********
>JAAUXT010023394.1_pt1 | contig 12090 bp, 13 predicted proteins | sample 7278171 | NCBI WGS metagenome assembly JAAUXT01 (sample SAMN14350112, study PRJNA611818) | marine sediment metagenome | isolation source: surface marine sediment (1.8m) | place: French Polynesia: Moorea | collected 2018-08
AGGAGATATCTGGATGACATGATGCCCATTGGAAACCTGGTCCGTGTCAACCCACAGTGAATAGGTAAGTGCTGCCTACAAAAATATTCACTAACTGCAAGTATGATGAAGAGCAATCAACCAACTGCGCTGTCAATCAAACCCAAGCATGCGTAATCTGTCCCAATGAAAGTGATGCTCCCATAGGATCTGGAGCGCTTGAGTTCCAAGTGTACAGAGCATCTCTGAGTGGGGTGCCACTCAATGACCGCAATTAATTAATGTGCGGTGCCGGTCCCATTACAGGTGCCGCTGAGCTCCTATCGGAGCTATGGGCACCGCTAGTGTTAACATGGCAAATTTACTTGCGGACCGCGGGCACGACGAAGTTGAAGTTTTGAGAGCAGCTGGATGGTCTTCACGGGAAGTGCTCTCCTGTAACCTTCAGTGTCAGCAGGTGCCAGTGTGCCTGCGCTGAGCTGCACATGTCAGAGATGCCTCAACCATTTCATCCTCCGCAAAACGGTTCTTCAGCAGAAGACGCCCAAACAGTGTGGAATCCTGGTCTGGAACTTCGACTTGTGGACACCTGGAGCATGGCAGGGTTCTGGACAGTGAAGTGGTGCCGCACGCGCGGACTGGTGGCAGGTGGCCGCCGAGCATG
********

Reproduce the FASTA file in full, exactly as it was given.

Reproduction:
>JAAUXT010023394.1_pt1 | contig 12090 bp, 13 predicted proteins | sample 7278171 | NCBI WGS metagenome assembly JAAUXT01 (sample SAMN14350112, study PRJNA611818) | marine sediment metagenome | isolation source: surface marine sediment (1.8m) | place: French Polynesia: Moorea | collected 2018-08
AGGAGATATCTGGATGACATGATGCCCATTGGAAACCTGGTCCGTGTCAACCCACAGTGAATAGGTAAGTGCTGCCTACAAAAATATTCACTAACTGCAAGTATGATGAAGAGCAATCAACCAACTGCGCTGTCAATCAAACCCAAGCATGCGTAATCTGTCCCAATGAAAGTGATGCTCCCATAGGATCTGGAGCGCTTGAGTTCCAAGTGTACAGAGCATCTCTGAGTGGGGTGCCACTCAATGACCGCAATTAATTAATGTGCGGTGCCGGTCCCATTACAGGTGCCGCTGAGCTCCTATCGGAGCTATGGGCACCGCTAGTGTTAACATGGCAAATTTACTTGCGGACCGCGGGCACGACGAAGTTGAAGTTTTGAGAGCAGCTGGATGGTCTTCACGGGAAGTGCTCTCCTGTAACCTTCAGTGTCAGCAGGTGCCAGTGTGCCTGCGCTGAGCTGCACATGTCAGAGATGCCTCAACCATTTCATCCTCCGCAAAACGGTTCTTCAGCAGAAGACGCCCAAACAGTGTGGAATCCTGGTCTGGAACTTCGACTTGTGGACACCTGGAGCATGGCAGGGTTCTGGACAGTGAAGTGGTGCCGCACGCGCGGACTGGTGGCAGGTGGCCGCCGAGCATG